The U.S. president released the deepest and sharpest infrared image of the distant universe taken to date at the White House on Monday.
The photograph shows the SMACS 0723 galaxy cluster as it looked 4.6 billion years ago (that's how long it has taken light to reach the lenses of the James Webb Space Telescope that captured it).
It is impressive to contemplate how hundreds of galaxies, each one with its hundreds of thousands of stars, squeeze together to appear in the color photo.
As NASA explains, the frame captures a portion of the universe as small as a person on earth would see a grain of sand held at arm's length. How much more we have left to explore!
With the delivery of its first images, Webb has proven to be the world's premier space science observatory, taking over from the legendary Hubble telescope.
This marvelous ingenuity is the result of collaboration between the American, European and Canadian space agencies, however, President Biden took the liberty of jumping a day ahead of the agreed release date with the project partners to put on his medal and state: "These images are going to remind the world that America can do great things, and remind the American people, especially our children, that there is nothing that is beyond our capability.
The phrase is especially shocking when, just days before, the president had signed an executive order to "deny unborn children their most basic human and civil right, their right to life," as the archbishop of Baltimore and president of the Committee on Pro-Life Activities of the American Episcopal Conference would affirm.
Of course, these are two very different issues and it may seem crude to mix them, but, at bottom, both actions reveal the self-sufficiency, not of a person, but of a system that truly believes that "there is nothing that is beyond our capacity".
The proud man does not flinch at the evidence of unborn human life, not even at the thrilling mystery of unfathomable space. If I am God, who prevents me from doing what I want?
It was in the early 1980s when I had the good fortune to see one of the most famous popular science series in history: Cosmos, by Carl Sagan. I always repeat that, paradoxically, this magnificent work of a convinced and militant agnostic was key in my life of faith.
I remember being ecstatic contemplating the images of our universe and listening to his clear explanations that made me admire the beauty of nature and at the same time the genius of the human spirit that is capable of understanding and making sense of it.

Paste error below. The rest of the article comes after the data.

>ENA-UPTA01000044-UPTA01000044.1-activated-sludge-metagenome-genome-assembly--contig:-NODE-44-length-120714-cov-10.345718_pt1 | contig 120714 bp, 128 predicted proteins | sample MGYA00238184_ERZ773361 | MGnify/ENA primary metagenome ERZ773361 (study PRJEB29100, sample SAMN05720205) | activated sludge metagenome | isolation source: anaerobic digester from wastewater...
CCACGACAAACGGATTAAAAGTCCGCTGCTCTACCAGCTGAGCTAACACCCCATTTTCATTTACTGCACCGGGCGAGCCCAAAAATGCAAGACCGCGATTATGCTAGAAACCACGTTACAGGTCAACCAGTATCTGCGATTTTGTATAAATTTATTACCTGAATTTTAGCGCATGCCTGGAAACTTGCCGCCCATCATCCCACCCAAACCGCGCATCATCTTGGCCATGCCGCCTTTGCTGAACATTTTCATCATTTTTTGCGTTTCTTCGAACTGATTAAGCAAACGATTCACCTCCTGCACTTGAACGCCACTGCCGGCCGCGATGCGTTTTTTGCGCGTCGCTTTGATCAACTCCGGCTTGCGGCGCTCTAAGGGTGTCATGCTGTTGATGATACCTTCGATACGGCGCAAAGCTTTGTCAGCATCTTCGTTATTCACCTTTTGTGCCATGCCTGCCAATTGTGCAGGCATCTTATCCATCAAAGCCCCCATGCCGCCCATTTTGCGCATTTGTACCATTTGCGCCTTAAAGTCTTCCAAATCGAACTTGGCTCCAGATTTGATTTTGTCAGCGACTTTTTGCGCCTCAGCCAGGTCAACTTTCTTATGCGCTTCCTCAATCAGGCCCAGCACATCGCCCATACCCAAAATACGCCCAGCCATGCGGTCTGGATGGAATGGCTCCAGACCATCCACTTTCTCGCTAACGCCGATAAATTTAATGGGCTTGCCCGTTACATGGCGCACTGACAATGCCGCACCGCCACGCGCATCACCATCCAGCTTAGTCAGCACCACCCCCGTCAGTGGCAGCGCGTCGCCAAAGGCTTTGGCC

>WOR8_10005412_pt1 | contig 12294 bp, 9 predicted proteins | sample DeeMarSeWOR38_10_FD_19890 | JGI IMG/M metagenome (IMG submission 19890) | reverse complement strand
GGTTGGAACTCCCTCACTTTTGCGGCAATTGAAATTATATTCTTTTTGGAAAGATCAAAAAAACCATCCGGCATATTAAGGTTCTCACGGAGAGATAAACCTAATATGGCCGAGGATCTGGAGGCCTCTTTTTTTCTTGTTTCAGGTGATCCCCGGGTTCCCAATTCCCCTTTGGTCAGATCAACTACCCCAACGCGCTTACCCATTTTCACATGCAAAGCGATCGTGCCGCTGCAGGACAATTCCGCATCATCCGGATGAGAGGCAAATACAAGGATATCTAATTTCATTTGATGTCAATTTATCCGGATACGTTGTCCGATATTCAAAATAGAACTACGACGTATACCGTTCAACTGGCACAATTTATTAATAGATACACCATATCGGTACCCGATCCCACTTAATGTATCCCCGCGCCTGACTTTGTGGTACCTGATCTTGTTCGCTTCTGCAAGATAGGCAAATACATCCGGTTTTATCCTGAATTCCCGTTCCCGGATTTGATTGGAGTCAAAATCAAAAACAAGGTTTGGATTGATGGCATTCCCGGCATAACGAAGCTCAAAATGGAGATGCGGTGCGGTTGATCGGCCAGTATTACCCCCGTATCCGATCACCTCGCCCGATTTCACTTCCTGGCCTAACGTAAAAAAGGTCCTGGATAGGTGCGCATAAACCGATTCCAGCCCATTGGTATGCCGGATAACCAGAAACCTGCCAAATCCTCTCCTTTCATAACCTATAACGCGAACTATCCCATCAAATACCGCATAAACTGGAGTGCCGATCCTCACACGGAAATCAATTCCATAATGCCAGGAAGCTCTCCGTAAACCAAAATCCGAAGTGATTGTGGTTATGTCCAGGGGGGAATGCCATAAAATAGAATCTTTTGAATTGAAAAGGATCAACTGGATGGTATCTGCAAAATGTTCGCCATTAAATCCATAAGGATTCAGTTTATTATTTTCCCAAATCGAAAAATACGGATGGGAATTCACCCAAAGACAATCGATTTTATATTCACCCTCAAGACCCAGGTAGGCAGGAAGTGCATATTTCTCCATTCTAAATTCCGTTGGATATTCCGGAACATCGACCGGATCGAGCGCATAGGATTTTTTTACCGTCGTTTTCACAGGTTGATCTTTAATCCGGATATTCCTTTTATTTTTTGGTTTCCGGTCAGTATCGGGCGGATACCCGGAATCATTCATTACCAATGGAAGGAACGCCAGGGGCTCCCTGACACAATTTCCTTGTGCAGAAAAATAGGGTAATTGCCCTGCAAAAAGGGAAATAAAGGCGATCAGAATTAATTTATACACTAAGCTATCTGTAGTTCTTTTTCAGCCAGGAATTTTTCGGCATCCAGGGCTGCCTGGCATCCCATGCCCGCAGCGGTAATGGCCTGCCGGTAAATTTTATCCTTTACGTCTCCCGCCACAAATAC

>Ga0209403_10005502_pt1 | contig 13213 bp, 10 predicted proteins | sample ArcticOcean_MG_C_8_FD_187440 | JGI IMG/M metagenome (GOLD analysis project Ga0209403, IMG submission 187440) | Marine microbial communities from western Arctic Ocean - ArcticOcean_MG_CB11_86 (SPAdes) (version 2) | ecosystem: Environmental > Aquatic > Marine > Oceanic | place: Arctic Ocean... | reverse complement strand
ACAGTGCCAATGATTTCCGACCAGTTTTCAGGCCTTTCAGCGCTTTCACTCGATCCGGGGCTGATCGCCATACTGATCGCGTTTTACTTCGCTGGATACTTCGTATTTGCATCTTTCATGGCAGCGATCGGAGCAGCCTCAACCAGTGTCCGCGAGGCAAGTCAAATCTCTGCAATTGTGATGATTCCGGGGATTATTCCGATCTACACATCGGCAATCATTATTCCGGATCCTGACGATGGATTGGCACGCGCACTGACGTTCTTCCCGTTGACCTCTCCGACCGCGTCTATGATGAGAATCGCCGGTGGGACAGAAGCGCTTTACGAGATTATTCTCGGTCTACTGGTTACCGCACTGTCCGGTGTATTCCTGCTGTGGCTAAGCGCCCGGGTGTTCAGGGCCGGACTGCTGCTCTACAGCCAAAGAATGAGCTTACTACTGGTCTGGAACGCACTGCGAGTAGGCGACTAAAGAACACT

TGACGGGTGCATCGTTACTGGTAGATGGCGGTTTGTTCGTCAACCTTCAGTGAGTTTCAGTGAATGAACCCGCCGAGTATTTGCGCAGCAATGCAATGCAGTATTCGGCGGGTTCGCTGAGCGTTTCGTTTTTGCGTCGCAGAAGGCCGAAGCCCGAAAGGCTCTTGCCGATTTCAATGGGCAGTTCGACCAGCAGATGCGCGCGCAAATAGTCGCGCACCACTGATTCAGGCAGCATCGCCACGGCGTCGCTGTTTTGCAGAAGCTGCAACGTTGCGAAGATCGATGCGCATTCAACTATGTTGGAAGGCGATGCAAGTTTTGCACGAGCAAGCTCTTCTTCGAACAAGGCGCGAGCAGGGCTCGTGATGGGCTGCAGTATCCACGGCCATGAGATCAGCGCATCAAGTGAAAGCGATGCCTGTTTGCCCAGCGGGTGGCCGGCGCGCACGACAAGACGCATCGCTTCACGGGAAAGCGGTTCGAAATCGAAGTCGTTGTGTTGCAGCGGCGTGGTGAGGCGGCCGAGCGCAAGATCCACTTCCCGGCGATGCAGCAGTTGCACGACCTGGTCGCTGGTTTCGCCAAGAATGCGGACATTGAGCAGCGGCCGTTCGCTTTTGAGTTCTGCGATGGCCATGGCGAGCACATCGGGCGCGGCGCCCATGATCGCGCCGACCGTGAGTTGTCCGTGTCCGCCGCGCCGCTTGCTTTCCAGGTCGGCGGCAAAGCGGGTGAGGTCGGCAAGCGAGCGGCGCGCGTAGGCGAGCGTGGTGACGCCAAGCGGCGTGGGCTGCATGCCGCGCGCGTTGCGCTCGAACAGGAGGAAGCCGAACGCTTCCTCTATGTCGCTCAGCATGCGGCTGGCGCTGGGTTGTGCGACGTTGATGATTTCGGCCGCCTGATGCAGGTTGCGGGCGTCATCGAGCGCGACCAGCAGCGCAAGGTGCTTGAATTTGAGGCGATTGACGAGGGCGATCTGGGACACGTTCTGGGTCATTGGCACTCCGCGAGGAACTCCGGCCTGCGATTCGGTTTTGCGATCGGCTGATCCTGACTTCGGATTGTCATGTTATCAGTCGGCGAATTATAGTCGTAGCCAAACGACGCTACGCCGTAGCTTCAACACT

Those were the years of the cold war, when the fear of a nuclear hecatomb hovered over the collective subconscious. Films like "The Day After" or "War Games" brought us face to face with the harsh reality: life on earth hangs by the thread of the arrogance of four powerful people or a badly configured computer.
In my childish conscience, I could not find an explanation for the double aspect of the human being: someone who is capable of the best and the worst.
Disappointed, I found the key in the catechesis of First Communion (those wonderful years), when we sang "I thought man was great because of his power, great because of his knowledge, great because of his courage, I thought man was great and I was wrong, for only God is great".
I discovered then, and after 40 years of experience I continue to corroborate it, that every time the human being tries to take the place of God he crashes miserably and that the truly great people are those who, putting everything on their side, recognize that they do not know everything, that they cannot do everything.
They are those who, contemplating the immensity of the cosmos, are able to see its absolute spatio-temporal insignificance and, therefore, the absolute value of each inhabitant of planet Earth.
In these 20s of the 21st century, when the nuclear briefcases have been dusted off again, we need men and women capable of being moved by the inalienable value of every human life, people who put all their abilities, not in favor of death, but in favor of life.
Hopefully, the contemplation of the Webb's images can help us not to become arrogant, not to be mistaken about the human condition and to understand that it is precisely because we are so small and fragile that we are so valuable.
Like a glass toy.
Journalist. Graduate in Communication Sciences and Bachelor in Religious Sciences. He works in the Diocesan Delegation of Media in Malaga. His numerous "threads" on Twitter about faith and daily life have a great popularity.